Prism Magazine September 2001





On page 52 [Prism, May-June] you report that I received a very prestigious award from the IEEE. You cannot imagine the surprise it generated in me, since I had received no word of such an honor. After checking the IEEE awards pages I see that the award actually went to a consultant by the same name who resides in Dayton, Ohio. I guess I'll just have to wait another year.

Carl E. Wick
Associate Professor
U.S. Naval Academy


I have just returned from the 2001 ASEE Annual Conference & Exposition in Albuquerque. While there, I heard a number of presentations which addressed a variety of issues related to assessment, particularly implementation of EC2000. Being the ABET person for my department, I am intimately aware of the new requirements and, more importantly, their intent. Continuously assessing what we do (or don't do) as educators is indeed an important part of our jobs. Clearly it is a good thing that "educational assessment," previously an academic area which was curiously largely "outside" engineering education, is now becoming integrated into the engineering education profession.

Several of these presentations addressed the problem (or challenge) of bringing their respective departments into compliance with EC2000 with a passing reference to the following concern: "Who is going to pay for this?"

A variation on this theme: "How can we write proposals to get money to do this?" (and where are such funding sources?) In other words, there was some expectation that: 1) ABET EC2000 activities were somehow something above and beyond what the department normally did; 2) as a result, someone outside the department should pay for it; implying 3) this should somehow be a "fundable" area of "research," or, in other words, there should be pots of accessible money "out there" where departments can get money to do ABET stuff. Implied, but not stated: No funding, unlikely that any ABET activities will be done, at least in a timely "enthusiastic" manner.

I personally find this to be disturbing. Educational assessment is something we as educators should be doing as part of our jobs. Period. This is an unhealthy extension of the growing mind-set that everything a faculty member does should be related to "funded" activities (implying unfunded activities are not worth doing). It (assessment) is not someone else's responsibility (financially, ethically, etc.); it is our responsibility as a part of our commitment to "do" engineering education to the best of our abilities. True, assessment is a labor-intensive and resource-requiring activity; but it is a part of our mission as educators and therefore a "built-in" task for any department. "Assessment" is a meaningful activity we are professionally bound to engage in, not an activity contingent on successfully attracting outside funding.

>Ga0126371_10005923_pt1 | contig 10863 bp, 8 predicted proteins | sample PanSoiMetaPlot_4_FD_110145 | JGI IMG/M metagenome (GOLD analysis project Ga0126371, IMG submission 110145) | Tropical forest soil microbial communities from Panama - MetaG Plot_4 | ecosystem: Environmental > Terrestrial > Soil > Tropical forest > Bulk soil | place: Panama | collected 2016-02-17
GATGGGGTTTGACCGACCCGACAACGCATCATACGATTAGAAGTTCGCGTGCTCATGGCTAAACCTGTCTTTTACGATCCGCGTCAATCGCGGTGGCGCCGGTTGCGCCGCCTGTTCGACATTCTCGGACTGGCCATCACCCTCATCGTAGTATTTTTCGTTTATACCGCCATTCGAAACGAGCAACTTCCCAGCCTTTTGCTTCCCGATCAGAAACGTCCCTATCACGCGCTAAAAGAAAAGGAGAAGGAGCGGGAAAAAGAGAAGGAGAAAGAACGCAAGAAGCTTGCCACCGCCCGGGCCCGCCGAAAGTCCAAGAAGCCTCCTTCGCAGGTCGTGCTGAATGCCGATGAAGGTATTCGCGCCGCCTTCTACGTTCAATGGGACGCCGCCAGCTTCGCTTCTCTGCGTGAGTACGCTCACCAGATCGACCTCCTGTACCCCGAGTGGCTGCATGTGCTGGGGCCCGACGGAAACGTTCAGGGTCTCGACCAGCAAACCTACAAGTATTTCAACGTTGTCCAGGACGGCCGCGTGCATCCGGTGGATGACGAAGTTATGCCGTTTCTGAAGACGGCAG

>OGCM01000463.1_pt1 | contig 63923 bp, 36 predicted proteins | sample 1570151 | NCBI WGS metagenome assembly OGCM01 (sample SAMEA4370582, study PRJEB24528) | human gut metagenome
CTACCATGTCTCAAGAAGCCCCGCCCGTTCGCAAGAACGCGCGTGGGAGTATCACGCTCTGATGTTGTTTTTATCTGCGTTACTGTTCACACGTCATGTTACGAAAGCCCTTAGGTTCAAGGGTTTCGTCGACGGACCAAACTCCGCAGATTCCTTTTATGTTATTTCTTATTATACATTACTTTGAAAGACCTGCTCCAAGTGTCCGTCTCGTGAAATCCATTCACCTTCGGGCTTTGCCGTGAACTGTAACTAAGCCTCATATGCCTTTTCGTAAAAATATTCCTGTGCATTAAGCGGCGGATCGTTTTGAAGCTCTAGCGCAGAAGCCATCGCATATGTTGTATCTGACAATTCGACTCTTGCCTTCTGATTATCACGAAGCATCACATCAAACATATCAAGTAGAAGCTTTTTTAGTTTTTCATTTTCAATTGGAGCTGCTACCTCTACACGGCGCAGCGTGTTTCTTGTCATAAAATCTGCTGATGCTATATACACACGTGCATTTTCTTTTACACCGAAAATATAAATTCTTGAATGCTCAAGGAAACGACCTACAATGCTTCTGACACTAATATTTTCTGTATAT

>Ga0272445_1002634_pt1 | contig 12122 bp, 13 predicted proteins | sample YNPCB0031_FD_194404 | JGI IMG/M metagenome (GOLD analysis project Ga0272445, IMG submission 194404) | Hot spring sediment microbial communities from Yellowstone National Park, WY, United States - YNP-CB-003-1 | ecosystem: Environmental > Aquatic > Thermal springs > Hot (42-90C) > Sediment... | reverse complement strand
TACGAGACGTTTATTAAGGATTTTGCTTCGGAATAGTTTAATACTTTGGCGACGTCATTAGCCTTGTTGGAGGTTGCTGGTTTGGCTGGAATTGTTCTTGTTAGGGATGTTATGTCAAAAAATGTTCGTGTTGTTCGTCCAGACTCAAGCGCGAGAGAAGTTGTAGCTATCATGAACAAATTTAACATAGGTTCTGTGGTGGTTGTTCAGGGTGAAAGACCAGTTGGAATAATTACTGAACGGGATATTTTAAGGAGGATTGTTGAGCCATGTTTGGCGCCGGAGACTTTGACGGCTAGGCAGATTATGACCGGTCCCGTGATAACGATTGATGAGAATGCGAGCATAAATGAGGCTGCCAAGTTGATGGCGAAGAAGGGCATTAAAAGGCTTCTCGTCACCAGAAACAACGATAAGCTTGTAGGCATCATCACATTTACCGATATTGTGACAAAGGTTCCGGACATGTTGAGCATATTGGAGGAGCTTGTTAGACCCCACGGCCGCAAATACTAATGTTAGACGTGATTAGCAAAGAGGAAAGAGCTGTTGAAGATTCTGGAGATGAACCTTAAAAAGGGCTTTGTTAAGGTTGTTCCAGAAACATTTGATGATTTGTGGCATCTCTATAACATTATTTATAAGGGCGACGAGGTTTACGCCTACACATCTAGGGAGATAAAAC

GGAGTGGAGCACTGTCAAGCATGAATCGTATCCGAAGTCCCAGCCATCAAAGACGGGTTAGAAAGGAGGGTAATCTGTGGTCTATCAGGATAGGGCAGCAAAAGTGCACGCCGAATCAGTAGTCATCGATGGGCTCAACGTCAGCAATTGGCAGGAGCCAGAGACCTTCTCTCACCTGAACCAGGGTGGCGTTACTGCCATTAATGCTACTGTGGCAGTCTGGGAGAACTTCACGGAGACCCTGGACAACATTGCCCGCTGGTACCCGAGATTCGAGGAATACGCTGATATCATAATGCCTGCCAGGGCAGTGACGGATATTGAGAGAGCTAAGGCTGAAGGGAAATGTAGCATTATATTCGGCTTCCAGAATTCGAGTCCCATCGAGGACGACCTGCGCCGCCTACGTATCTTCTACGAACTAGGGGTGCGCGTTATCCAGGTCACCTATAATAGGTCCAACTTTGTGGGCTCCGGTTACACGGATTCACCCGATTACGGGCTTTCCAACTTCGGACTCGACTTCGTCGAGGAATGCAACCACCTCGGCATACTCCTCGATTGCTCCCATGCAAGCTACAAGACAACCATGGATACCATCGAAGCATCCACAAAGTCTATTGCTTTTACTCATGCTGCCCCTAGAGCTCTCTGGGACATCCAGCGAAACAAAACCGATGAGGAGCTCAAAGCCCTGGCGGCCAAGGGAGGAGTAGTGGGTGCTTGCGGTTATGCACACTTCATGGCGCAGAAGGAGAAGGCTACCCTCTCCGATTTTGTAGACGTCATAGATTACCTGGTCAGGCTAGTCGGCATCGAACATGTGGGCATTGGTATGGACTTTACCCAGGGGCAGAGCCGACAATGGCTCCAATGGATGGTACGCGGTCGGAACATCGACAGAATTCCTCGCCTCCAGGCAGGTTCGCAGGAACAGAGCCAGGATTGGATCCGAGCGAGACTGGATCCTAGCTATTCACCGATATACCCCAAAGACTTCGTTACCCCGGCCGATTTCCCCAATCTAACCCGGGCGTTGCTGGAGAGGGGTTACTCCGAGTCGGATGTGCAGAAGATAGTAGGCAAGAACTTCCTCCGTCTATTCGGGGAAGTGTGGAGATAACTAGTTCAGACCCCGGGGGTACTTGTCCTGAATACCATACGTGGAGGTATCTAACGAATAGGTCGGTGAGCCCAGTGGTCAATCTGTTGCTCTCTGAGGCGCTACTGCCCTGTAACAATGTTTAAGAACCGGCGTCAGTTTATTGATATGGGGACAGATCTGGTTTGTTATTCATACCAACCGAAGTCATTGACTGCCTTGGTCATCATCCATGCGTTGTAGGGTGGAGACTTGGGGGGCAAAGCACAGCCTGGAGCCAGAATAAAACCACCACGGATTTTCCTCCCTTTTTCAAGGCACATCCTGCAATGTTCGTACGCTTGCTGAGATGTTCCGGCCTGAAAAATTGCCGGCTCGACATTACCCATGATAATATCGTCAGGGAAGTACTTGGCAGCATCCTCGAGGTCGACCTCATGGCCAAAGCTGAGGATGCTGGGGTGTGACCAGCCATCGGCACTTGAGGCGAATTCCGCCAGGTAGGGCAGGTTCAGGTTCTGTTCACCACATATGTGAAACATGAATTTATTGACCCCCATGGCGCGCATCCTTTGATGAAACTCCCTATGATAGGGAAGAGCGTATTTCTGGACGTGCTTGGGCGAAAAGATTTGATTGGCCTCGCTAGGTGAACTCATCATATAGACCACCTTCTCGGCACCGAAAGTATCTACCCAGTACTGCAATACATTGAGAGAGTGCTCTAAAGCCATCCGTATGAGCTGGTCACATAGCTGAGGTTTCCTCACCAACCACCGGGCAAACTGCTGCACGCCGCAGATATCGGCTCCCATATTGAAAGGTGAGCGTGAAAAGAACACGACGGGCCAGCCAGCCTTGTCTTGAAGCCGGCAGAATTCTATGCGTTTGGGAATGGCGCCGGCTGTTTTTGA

William E. Lee III
Associate Professor, Chemical Engineering
University of South Florida


In the short piece, "Hybrid Cars a Hit on the Hill" in the April 2001 issue of Prism, the EPA city/highway mileage rate for the Toyota Prius was stated as 45/52. It should be 52/45. The Prius is the only production car that gets better mileage in the city than on the highway. This is due to the advantage of the gasoline-electric powertrain allowing each propulsion source to operate in its most efficient domain. This is the primary reason for using HEV (Hybrid Electric Vehicle) technology.

I have been driving the first Prius delivered to a customer in Tulsa, Oklahoma, since October and can vouch for its quality and efficiency. I have been a faculty advisor to engineering student teams designing and building HEVs for 10 years. Our HEV has one championship and two seconds at the American Tour de Sol, which takes places annually in the Northeast.

The University of Tulsa ParaDyne will be competing again in the Prototype HEV class at the 2001 Tour de Sol. My personal Prius will be competing in the Production HEV class

Robert D. Strattan
Emeritus Professor of Electrical Engineering
University of Tulsa


[Regarding "A Chilling Effect," May-June issue] Years ago I worked at Sandia, so I am familiar with the advantages that go with being a government scientist. In return, you are supposed to be a talented brilliant professional, totally unlike Wen Ho Lee. With someone this outrageous, it is only natural to expect a few clumsy measures to come down from up above.

You make your point, that the measures are indeed clumsy. However, why not go on about what you seem to be thinking, that it is really upper management that is inept.

John Robert Burger
Professor of Electrical and Computer Engineering
California State University at Northridge